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Loren Mosher

In Memory

Loren Mosher


Born and raised in California, Dr. Mosher received his B.A. from Stanford University and M.D., with honors, from Harvard Medical School in 1961, where he also subsequently took his psychiatric training. He was Clinical Director of Mental Health Services for San Diego, California from 7/96 to 11/98 and remains a Clinical Professor of Psychiatry at the School of Medicine, University of California at San Diego. One of his principal tasks in San Diego was the implementation of a managed care system for public sector adult clients. From 1988-96 he was Chief Medical Director of Montgomery County Marylands Department of Addiction, Victim and Mental Health Services and a Clinical Professor of Psychiatry at the Uniformed Services University of the Health Sciences, F. Edward Herbert School of Medicine. In his role in Montgomery County, he helped establish a number of innovative programs, including a consumer owned and operated computer company and a new residential alternative to psychiatric hospitalization for persons in crisis.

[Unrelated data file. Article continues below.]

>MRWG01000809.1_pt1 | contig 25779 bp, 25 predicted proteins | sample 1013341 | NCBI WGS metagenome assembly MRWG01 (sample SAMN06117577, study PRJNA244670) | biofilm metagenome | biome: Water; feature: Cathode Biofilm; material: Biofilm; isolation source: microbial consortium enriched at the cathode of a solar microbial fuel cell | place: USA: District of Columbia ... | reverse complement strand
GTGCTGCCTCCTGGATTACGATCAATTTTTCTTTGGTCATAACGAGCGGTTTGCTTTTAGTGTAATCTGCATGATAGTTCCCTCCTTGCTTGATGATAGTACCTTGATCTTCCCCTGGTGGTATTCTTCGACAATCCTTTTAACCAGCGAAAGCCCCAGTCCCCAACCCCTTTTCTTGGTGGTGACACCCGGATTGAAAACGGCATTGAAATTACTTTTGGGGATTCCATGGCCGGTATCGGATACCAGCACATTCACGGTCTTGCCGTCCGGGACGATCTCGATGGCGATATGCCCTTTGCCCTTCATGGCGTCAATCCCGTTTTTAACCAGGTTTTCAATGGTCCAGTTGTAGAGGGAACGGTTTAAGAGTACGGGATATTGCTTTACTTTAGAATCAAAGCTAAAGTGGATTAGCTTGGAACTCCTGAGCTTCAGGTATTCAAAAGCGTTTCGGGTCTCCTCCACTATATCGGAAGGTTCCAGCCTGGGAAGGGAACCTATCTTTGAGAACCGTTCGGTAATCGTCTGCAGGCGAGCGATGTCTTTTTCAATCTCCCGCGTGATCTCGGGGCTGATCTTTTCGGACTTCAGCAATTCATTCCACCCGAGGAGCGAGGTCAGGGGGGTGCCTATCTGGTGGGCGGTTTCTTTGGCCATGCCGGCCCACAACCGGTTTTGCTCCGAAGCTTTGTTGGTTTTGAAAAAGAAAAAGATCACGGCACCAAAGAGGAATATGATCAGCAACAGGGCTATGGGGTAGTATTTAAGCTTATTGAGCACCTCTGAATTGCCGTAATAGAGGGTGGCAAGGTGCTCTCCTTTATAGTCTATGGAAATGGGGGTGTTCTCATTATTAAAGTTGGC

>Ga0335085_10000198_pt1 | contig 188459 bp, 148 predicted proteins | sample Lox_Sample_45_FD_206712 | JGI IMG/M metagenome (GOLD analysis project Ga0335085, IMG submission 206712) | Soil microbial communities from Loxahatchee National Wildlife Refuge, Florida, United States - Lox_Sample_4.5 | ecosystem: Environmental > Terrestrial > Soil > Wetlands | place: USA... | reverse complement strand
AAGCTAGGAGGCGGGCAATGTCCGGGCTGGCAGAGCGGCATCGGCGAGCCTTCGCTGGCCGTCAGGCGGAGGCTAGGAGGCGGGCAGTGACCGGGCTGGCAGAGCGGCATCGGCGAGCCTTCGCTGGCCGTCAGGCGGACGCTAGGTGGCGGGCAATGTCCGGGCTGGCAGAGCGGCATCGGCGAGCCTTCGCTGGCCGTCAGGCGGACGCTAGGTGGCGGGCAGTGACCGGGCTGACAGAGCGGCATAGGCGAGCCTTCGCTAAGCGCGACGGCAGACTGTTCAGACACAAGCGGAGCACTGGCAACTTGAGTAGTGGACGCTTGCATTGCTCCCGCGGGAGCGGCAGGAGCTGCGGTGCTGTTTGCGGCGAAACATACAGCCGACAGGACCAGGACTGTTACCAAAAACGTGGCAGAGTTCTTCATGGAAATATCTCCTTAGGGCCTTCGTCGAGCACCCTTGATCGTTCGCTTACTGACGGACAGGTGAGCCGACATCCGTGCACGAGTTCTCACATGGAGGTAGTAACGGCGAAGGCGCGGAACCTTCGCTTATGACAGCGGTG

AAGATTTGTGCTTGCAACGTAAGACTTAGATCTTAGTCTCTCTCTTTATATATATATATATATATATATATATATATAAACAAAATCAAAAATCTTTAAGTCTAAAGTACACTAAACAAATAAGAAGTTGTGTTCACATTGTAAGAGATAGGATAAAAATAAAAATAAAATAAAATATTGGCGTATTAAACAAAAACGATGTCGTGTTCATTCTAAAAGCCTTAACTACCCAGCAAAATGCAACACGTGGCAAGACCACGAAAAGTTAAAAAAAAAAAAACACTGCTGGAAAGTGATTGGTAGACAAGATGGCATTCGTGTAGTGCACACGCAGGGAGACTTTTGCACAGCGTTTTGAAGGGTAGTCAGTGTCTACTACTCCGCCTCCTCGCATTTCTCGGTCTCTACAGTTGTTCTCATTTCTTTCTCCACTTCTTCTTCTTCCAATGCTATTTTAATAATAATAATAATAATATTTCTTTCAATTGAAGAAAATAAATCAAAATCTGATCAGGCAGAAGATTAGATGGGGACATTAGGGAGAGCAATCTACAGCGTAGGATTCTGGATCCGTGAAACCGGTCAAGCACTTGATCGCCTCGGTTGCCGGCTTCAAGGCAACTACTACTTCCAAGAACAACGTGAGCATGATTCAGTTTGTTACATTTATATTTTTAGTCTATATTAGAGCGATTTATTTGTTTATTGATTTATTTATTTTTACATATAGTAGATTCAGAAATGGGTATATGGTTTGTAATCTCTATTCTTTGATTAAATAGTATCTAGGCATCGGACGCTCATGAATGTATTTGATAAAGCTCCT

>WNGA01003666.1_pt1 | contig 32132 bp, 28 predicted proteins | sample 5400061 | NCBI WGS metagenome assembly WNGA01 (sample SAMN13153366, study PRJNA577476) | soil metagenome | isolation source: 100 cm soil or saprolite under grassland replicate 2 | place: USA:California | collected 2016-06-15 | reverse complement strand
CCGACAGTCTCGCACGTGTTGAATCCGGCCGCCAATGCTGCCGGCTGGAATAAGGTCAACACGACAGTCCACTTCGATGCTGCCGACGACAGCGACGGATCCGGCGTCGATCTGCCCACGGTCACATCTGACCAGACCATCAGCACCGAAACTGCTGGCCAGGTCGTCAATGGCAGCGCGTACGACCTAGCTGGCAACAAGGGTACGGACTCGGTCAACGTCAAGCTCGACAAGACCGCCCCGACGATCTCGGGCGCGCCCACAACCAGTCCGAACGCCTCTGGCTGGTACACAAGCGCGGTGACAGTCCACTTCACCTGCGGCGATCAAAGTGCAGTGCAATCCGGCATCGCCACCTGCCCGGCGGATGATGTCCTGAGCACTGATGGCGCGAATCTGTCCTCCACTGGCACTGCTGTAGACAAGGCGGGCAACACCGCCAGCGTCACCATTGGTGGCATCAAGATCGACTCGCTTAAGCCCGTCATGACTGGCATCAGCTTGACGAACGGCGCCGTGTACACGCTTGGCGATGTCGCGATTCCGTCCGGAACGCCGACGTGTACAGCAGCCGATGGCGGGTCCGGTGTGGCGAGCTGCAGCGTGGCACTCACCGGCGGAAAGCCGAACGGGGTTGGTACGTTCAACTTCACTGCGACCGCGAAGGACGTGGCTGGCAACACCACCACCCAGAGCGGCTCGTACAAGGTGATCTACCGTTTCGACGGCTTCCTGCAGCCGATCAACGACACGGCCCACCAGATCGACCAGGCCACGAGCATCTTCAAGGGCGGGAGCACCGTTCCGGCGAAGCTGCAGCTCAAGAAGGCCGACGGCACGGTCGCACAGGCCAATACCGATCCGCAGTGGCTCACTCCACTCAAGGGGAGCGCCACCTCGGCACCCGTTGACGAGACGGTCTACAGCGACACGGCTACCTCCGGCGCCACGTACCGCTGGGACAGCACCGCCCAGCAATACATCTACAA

His professional training and experience is both extensive and wide-ranging. He received research training at the National Institute of Mental Health (NIMH) Intramural Research Program in Bethesda, Maryland and at the Tavistock Clinic in London. From 1968-80 he was the first Chief of NIMH's Center for Studies of Schizophrenia. While with the NIMH he founded and served as first Editor-in-Chief of the Schizophrenia Bulletin.

From 1970 to 1992 he was a collaborating investigator, then Research Director, of the Soteria Project - Community Alternatives for the Treatment of Schizophrenia. In this role, he was instrumental in developing and researching an innovative, non-drug, non-hospital, home-like, residential treatment facility for acutely psychotic persons. The many publications from this experiment demonstrate both the feasibility and cost-effectiveness of its non-traditional approach to the treatment of persons newly identified as having schizophrenia. Continuing his career long interest in clinical research Dr. Mosher more recently (1990 - 1996) has been the Principal Investigator of a Center for Mental Health Services(CMHS) research/demonstration grant for the first study to compare clinical outcomes and costs of long term seriously mentally ill public-sector clients ("frequent flyers" randomly assigned (with no psychopathology based exclusion criteria) to a residential alternative to hospitalization or the psychiatric ward of a local general hospital (the McPath project). Its findings, comparable clinical effectiveness with a 40% cost saving favoring the alternative, have important acute care implications.